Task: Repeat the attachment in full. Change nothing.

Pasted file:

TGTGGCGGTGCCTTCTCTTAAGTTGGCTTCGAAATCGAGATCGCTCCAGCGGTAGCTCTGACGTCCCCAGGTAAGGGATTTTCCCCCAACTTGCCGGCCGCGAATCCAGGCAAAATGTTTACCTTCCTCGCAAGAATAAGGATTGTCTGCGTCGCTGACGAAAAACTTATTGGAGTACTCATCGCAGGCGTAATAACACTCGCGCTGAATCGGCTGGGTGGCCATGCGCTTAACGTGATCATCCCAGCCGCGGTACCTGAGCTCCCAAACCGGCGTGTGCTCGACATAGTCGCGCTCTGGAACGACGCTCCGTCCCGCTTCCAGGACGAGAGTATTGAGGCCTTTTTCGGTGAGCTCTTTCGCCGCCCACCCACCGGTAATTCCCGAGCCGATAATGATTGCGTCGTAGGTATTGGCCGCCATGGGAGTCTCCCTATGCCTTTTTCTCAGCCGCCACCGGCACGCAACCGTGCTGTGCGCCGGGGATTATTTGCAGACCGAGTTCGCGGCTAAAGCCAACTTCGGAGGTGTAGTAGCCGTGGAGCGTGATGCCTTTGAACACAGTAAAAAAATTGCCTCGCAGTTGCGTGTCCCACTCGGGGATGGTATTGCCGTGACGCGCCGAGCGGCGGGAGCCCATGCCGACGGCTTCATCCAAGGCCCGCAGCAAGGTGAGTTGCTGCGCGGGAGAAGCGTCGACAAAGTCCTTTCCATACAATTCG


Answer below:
TGTGGCGGTGCCTTCTCTTAAGTTGGCTTCGAAATCGAGATCGCTCCAGCGGTAGCTCTGACGTCCCCAGGTAAGGGATTTTCCCCCAACTTGCCGGCCGCGAATCCAGGCAAAATGTTTACCTTCCTCGCAAGAATAAGGATTGTCTGCGTCGCTGACGAAAAACTTATTGGAGTACTCATCGCAGGCGTAATAACACTCGCGCTGAATCGGCTGGGTGGCCATGCGCTTAACGTGATCATCCCAGCCGCGGTACCTGAGCTCCCAAACCGGCGTGTGCTCGACATAGTCGCGCTCTGGAACGACGCTCCGTCCCGCTTCCAGGACGAGAGTATTGAGGCCTTTTTCGGTGAGCTCTTTCGCCGCCCACCCACCGGTAATTCCCGAGCCGATAATGATTGCGTCGTAGGTATTGGCCGCCATGGGAGTCTCCCTATGCCTTTTTCTCAGCCGCCACCGGCACGCAACCGTGCTGTGCGCCGGGGATTATTTGCAGACCGAGTTCGCGGCTAAAGCCAACTTCGGAGGTGTAGTAGCCGTGGAGCGTGATGCCTTTGAACACAGTAAAAAAATTGCCTCGCAGTTGCGTGTCCCACTCGGGGATGGTATTGCCGTGACGCGCCGAGCGGCGGGAGCCCATGCCGACGGCTTCATCCAAGGCCCGCAGCAAGGTGAGTTGCTGCGCGGGAGAAGCGTCGACAAAGTCCTTTCCATACAATTCG